To repeat draft papers as if they represent the IPCC’s official stance? That’d be called dishonest.

    I’ve looked at cyclone trends worldwide, too. Some trends — the ones most closely bound to attractors — do not show much shift. Focus just on what isn’t showing its changes yet is faulty reasoning, cherry-picking and willful ignorance. Looking at the dozens and dozens of changes that stand out like a sore thumb without understanding the big picture, too would be wrong, but it’s assured not to lead to the false conclusion of no change.

    Cyclone path length. Cyclone season start and end dates. Cyclone creche of origin. Cyclone-cyclone interactions. Worldwide cyclone activity across basins. There is plenty of iron-clad evidence of changing trends best explained by AGW. Why does the IPCC ignore them? The IPCC collects extant research, and the hurricane field is dominated by people like Bill Gray and disciplines of his like Ryan Maue and Judith Curry.

  124. Bart says:

    The authority of an unnamed magazine and an unnamed letter writer mean less than nothing, in that citing them this way smacks of deception and reduces one’s goodwill immediately.

    I’m one of those who believe there was likely no natural warming since 1800, that more than 100% of the rise since the mid 1700’s is due CO2 from human burning of (mainly fossil) fuels.

    CO2 doubles in the atmosphere at an accelerating rate at present about 67 years per doubling; 20 years ago it was about 70; under BAU, in 20 years it’ll be 65. That’s a greater than exponential rate.

    The most inconsistent temperature data available is the lower troposphere satellite record. The 1979 technology in the 1979 satellite is known to be failing, but in some way we cannot well discern, due in large part to the two major satellite temperature interpretations being through UAH (Spencer & Christy, Cornwall Alliance signatories and deniers), and RSS, a proprietary private company, both of whom hold as close secret their processing steps. Relying on the lower troposphere record without the utmost care to avoid its pitfalls is ill-advised.

    Climate sensitivity estimates below 2.0 are considered the low end of the range, more than a standard deviation from the mode, which is in the neighborhood of 2.95 +/- 0.15. The best evidence suggests climate sensitivity has no single value, but varies with initial conditions.

    Also, you do not use the term Transitory Climate Response, which likely is what your source means. Who can tell? They’re so wonky in what they do write.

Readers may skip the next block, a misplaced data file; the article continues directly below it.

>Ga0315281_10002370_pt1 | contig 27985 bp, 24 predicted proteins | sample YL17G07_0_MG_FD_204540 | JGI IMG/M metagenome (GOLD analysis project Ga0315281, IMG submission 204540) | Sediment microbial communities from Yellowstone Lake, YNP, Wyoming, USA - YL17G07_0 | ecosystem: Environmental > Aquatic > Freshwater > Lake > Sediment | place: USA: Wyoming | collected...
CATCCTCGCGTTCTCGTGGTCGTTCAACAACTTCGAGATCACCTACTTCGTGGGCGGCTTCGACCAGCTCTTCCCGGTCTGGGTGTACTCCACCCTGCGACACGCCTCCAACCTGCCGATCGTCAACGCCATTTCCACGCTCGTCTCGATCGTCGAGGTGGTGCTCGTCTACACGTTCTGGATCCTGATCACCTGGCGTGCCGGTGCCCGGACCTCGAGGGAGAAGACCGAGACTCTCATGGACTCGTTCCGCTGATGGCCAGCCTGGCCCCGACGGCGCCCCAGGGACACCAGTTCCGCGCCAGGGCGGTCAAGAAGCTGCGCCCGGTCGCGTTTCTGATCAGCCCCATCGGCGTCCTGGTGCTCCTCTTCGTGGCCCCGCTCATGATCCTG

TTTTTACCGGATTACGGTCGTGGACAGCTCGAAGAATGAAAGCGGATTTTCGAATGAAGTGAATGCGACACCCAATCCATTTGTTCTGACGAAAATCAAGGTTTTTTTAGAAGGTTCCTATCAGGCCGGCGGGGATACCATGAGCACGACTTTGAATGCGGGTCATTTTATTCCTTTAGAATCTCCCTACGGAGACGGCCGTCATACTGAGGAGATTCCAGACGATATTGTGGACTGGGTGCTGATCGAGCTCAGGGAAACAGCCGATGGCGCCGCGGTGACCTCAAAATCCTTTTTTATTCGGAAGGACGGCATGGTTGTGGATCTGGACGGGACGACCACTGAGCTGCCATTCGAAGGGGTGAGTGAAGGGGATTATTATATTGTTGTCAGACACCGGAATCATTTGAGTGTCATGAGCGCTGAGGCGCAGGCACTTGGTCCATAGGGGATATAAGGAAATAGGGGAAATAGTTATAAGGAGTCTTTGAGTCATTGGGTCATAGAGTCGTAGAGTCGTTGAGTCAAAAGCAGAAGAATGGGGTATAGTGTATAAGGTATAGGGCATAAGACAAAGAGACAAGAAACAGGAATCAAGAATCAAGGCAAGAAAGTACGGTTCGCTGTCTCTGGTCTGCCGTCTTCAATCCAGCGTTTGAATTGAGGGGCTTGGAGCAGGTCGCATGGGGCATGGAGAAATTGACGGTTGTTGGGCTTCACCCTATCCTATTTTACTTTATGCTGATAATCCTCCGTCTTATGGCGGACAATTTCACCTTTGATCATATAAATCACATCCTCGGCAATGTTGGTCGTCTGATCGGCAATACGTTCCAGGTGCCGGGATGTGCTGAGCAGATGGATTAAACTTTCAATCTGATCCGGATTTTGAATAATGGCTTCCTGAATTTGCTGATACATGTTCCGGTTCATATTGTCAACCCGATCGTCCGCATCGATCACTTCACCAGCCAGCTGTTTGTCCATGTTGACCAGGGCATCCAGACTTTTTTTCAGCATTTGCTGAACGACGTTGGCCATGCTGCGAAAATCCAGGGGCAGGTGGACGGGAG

It is hardly radical to use windmills. They’ve been around since the dawn of human history. The BC carbon tax was a difference of less than 2% of the revenue system of British Columbia, and in less than seven years led to almost a 19% drop in per capita CO2 emission. That’s a tiny change, and the economy of BC is booming. The IMF recommends such a carbon tax for every major nation.

    And claiming negligible effect on global warming of a drop of CO2 emission of about a fifth in less than a decade?

    That’s a patent absurdity. How stupid do you have to think people are to say something that obviously wrong?

  125. DavidAppell says:

    It was off-the-record.

  126. Bart says:

    That’s hardly surprising; the hurricane world is highly politicized on its face, and dominated by denier culture to the extent it hurts the outcomes of their science.

    The US had to be warned by the Europeans when Sandy strengthened toward the East Coast, after US hurricane experts announced Sandy would dissipate in the North Atlantic. The hurricane jockeys couldn’t even grasp the concept of the superstorm Sandy was mutating into, or at least not on the record.

    Imagine a political party so eager to inflict its world view as to expose people to greater hurricane risk through confirmation bias and influence peddling.

  127. David Skurnick says:

    How could Obama’s plan drop CO2 emissions by a fifth, when the US only emits 16% of the total? Perhaps you were addressing US emissions only, ignoring the fact that global warming is, well, global.
    A 20% reduction in US emissions is only a 3% reduction in global emissions. However, global CO2 emissions are growing at 3% per year, so a reduction of 3% over a century won’t have much impact.

  128. Bart says:


    I said IMF.

    The I stands for International, indicating their advice is worldwide.

    The M stands for Monetary, indicating fiscally conservative.

    China has done more in the past five years to move toward reducing its dependence on coal than the USA has done in history. Sure, the BASIC countries are still increasing their emissions overall, but they’re also outspending the US on moving to renewables.

    Pay more attention.

  129. Julius says:

    “human-cased climate change” ? Oh wait, you write as your brain fails you?